• Views from Penobscot Mountain summit.

    Acadia

    National Park Maine

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  • Trail Closures: Peregrine Falcon Nesting

    Precipice Cliff, Valley Cove, and Jordan Cliff areas are closed to all public entry until further notice for peregrine falcon nesting season. More »

  • Cultural Connections programs rescheduled for 7/16/2014 due to weather

    Ash Log Pounding demo will take place today 11 am-3 pm at the Abbe Museum downtown (26 Mount Desert St, Bar Harbor). The Burnurwurbskek Singers have been rescheduled to perform on Cadillac Summit next Wed, July 23 at 11 am.

  • Trail Closure: Gorge Path weekdays, 7 am - 4 pm

    The section of the Gorge Path between the Hemlock Path intersection and the A. Murray Young Trail intersection is closed until rehabilitation work is completed. The closure will be in effect Mondays through Fridays only, from 7 am to 4 pm.

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Algae on rocks near shoreline

Algae on rocks near shoreline

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Pink seastar sits in tidepool.

Seastar in a tidepool

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Glassy lake with rocks and grasses in foreground, fall colors in background

Glassy lake with rocks and grasses in foreground, fall colors in background

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Monitoring buoy in Jordan Pond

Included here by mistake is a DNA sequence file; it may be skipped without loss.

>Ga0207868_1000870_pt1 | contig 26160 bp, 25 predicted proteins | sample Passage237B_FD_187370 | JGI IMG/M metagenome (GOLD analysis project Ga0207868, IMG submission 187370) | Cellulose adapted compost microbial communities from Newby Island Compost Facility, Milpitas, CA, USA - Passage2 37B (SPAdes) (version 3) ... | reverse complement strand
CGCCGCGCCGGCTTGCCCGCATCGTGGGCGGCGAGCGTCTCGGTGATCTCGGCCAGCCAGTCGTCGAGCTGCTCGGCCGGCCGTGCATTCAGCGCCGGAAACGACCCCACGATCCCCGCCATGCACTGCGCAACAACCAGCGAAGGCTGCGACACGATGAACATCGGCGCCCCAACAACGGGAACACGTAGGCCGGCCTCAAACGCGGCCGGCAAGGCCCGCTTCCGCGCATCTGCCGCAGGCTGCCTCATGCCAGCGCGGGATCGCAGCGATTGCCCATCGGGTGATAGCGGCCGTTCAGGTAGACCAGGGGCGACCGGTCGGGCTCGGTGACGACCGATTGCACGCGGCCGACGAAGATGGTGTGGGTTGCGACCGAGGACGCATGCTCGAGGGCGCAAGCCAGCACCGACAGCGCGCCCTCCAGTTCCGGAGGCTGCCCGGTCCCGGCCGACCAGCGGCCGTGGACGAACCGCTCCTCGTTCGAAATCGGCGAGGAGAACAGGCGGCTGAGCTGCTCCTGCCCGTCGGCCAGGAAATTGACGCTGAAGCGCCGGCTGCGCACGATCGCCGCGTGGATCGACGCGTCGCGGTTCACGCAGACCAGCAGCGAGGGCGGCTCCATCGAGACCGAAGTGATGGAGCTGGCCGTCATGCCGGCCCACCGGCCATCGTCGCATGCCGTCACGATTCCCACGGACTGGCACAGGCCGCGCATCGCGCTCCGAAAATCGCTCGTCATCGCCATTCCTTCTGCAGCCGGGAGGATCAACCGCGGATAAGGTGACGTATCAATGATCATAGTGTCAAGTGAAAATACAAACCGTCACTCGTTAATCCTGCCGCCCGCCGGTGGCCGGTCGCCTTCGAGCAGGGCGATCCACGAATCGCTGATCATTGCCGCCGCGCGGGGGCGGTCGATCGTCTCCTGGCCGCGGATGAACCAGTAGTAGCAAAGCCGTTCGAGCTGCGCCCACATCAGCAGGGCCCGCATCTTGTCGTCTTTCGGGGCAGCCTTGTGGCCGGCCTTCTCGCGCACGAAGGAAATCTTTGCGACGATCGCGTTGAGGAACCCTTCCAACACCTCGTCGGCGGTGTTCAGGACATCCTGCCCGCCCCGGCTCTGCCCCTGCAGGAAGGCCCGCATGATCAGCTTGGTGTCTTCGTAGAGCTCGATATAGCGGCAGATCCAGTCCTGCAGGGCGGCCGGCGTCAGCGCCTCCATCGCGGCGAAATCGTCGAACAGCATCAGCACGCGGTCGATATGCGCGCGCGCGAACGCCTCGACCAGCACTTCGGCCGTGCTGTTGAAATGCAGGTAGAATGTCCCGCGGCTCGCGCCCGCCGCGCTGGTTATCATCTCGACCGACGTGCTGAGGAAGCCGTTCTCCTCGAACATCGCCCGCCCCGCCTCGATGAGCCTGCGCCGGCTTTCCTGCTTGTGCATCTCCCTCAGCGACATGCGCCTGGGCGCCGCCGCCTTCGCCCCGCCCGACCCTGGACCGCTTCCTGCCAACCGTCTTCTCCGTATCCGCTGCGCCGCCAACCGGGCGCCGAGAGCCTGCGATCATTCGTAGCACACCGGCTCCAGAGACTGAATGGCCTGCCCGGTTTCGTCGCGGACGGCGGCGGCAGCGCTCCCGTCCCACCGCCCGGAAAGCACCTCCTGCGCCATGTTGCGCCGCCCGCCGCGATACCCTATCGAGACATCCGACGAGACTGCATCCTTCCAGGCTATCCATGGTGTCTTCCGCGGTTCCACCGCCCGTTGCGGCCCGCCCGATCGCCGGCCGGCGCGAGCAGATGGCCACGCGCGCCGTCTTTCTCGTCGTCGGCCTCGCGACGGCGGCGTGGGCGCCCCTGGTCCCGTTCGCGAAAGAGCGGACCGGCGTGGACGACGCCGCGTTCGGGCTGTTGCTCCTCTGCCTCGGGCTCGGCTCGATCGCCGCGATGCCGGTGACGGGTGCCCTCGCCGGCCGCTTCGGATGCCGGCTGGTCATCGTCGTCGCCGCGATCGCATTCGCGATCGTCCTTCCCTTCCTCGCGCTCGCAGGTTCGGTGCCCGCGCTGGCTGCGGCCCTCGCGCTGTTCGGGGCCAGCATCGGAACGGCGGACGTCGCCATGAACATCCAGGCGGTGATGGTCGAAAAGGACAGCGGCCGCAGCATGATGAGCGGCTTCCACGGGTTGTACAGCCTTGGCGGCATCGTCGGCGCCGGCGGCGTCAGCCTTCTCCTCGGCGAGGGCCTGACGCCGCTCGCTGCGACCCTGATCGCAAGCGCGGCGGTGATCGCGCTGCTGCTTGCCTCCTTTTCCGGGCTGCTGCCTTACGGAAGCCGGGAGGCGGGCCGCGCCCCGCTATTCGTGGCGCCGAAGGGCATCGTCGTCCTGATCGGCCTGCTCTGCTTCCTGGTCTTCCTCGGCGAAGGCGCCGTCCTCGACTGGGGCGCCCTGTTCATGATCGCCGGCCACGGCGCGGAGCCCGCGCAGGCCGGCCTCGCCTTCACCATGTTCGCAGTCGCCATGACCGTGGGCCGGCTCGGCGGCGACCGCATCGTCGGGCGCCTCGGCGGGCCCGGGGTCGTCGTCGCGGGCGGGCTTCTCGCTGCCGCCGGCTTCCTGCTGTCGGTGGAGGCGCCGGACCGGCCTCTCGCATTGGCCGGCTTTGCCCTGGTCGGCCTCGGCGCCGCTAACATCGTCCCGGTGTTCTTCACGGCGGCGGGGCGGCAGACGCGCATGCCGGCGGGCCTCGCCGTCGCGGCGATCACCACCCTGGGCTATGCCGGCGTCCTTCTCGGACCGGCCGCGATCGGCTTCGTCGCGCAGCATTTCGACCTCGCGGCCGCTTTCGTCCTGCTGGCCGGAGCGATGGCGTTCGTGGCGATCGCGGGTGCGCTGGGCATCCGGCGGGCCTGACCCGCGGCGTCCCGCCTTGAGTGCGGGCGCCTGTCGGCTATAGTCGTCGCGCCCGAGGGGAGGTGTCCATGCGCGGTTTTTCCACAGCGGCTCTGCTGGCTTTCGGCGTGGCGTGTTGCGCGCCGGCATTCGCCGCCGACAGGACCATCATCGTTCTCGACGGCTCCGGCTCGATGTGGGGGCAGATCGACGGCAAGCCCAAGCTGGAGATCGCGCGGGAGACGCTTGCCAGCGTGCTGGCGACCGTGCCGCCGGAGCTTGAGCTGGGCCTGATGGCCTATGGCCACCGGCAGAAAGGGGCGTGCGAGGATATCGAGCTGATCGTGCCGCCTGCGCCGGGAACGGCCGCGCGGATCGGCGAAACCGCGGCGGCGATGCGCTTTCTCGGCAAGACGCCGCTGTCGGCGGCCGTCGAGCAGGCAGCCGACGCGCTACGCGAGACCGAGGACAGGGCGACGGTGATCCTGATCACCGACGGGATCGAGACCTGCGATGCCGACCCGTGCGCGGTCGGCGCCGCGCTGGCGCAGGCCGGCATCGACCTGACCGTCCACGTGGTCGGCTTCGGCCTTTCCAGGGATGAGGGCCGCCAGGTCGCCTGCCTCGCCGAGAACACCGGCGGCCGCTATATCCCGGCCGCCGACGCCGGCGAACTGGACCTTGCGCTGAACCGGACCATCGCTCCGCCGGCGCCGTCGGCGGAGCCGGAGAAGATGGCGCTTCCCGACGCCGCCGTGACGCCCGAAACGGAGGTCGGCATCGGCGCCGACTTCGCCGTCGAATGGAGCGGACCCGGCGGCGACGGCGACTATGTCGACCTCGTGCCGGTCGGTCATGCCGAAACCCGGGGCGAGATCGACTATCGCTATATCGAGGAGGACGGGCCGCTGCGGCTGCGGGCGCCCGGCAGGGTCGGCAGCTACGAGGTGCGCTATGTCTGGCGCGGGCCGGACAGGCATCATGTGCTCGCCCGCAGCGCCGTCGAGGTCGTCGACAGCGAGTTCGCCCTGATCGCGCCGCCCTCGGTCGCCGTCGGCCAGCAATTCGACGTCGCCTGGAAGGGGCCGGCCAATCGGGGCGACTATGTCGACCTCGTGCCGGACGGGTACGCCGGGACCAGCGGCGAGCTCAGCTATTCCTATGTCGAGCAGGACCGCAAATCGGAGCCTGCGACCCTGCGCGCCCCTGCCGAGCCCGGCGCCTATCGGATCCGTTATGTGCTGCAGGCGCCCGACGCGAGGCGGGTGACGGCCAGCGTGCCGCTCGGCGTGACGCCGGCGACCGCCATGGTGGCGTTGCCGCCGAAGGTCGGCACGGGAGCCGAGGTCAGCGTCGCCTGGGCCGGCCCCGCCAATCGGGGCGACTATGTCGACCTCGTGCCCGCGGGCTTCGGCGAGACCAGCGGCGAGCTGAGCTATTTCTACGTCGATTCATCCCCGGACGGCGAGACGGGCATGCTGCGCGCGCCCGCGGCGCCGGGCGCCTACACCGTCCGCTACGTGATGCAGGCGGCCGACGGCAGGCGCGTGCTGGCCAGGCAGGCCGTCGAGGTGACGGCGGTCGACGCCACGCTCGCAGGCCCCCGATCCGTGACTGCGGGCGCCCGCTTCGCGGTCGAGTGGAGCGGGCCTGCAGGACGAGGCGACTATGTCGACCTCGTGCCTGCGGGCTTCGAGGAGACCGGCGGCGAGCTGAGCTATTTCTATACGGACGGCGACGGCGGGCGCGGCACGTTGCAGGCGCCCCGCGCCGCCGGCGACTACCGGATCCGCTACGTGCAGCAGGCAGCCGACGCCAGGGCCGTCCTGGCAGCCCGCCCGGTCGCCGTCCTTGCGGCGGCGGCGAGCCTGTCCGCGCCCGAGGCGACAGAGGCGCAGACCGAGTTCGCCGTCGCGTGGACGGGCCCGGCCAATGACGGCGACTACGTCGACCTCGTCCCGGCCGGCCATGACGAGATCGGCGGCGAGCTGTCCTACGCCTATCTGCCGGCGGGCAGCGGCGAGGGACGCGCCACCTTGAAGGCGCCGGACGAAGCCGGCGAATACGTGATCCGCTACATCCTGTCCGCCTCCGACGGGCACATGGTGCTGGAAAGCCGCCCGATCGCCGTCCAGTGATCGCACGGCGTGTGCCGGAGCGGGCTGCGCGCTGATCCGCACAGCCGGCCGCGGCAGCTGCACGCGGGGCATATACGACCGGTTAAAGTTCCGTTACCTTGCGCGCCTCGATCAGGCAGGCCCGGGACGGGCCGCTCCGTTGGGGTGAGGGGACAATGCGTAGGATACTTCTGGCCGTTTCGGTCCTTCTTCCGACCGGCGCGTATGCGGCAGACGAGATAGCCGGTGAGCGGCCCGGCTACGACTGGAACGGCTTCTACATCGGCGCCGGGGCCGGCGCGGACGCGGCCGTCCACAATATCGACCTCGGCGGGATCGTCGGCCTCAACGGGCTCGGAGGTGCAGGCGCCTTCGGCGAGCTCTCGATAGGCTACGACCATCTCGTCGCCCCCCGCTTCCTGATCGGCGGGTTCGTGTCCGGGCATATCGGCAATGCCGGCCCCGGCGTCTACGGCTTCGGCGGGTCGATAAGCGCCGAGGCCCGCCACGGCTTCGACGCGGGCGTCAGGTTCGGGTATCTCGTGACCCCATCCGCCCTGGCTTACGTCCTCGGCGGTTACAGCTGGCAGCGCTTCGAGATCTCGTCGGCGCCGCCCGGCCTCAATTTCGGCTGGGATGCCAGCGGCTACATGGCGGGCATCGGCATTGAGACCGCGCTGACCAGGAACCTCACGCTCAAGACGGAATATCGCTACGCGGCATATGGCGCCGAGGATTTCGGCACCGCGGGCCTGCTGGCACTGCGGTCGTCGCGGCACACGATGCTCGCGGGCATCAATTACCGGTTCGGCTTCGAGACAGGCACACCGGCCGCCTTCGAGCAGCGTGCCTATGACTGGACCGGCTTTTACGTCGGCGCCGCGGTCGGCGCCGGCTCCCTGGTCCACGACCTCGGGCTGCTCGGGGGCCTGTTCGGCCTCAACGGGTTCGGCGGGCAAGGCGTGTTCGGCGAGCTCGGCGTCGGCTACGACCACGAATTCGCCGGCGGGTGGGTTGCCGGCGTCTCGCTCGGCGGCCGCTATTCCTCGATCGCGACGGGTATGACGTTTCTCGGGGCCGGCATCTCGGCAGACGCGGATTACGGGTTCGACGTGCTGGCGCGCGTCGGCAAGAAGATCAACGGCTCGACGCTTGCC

Water quality monitoring buoy in Jordan Pond

Photo by C. Wigdahl

What is floating in Jordan Pond?
We’re excited to announce a new project this summer – with a generous gift from Canon, U.S.A., we have launched a data buoy that will continuously monitor water quality at Jordan Pond!

This project, a collaborative effort by Acadia National Park, Friends of Acadia, and the University of Maine, aims to improve our understanding of water quality changes in Jordan Pond. Jordan Pond is known as the clearest lake in Maine, yet the water clarity has been decreasing in recent years for reasons that are currently unknown. In order to identify causes and effects of these changes, and to improve management of key park resources, scientists need more detailed information on what happens within Jordan Pond.

The new data buoy collects measurements every 15 minutes for multiple water quality features (such as pH, dissolved oxygen, algae growth, and others), and is paired with a weather station on the Jordan Pond House, which simultaneously takes meteorological measurements (temperature, wind speed, precipitation, etc.). This allows us to directly compare lakewater features with local environmental changes. Data from the buoy are sent via radio signals to a base station at the Jordan Pond House twice daily, and the information is monitored by aquatic scientists to track what is happening at Jordan Pond.

For more information on the Jordan Pond Buoy, follow us online at the Friends of Acadia Cobblestones blog: http://friendsofacadia.org/news-publications/cobblestones/ Check back often for data posts and information about what we are learning at Jordan Pond!

Did You Know?

The wide carriage road is lined by the spring foliage of birch trees.

Acadia National Park's carriage road system, built by John D. Rockefeller Jr., has been called “the finest example of broken stone roads designed for horse-drawn vehicles still extant in America.” Today, you can hike or bike 45 miles of these scenic carriage roads in the park.